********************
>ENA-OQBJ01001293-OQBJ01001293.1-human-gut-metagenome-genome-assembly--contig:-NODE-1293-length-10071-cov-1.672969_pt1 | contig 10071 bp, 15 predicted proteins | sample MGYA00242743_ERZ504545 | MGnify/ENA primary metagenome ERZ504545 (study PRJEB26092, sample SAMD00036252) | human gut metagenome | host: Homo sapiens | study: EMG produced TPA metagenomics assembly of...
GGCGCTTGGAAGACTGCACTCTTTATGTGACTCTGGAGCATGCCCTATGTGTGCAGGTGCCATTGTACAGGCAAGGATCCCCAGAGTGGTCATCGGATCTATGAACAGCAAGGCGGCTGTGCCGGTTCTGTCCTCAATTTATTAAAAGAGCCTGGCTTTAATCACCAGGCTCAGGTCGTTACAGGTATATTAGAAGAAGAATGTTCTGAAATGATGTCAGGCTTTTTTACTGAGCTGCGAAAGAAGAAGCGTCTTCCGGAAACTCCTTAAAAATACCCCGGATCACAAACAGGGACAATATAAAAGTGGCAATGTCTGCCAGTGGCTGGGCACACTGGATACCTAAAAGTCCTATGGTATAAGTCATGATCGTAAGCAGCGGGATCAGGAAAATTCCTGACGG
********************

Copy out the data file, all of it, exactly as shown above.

>ENA-OQBJ01001293-OQBJ01001293.1-human-gut-metagenome-genome-assembly--contig:-NODE-1293-length-10071-cov-1.672969_pt1 | contig 10071 bp, 15 predicted proteins | sample MGYA00242743_ERZ504545 | MGnify/ENA primary metagenome ERZ504545 (study PRJEB26092, sample SAMD00036252) | human gut metagenome | host: Homo sapiens | study: EMG produced TPA metagenomics assembly of...
GGCGCTTGGAAGACTGCACTCTTTATGTGACTCTGGAGCATGCCCTATGTGTGCAGGTGCCATTGTACAGGCAAGGATCCCCAGAGTGGTCATCGGATCTATGAACAGCAAGGCGGCTGTGCCGGTTCTGTCCTCAATTTATTAAAAGAGCCTGGCTTTAATCACCAGGCTCAGGTCGTTACAGGTATATTAGAAGAAGAATGTTCTGAAATGATGTCAGGCTTTTTTACTGAGCTGCGAAAGAAGAAGCGTCTTCCGGAAACTCCTTAAAAATACCCCGGATCACAAACAGGGACAATATAAAAGTGGCAATGTCTGCCAGTGGCTGGGCACACTGGATACCTAAAAGTCCTATGGTATAAGTCATGATCGTAAGCAGCGGGATCAGGAAAATTCCTGACGG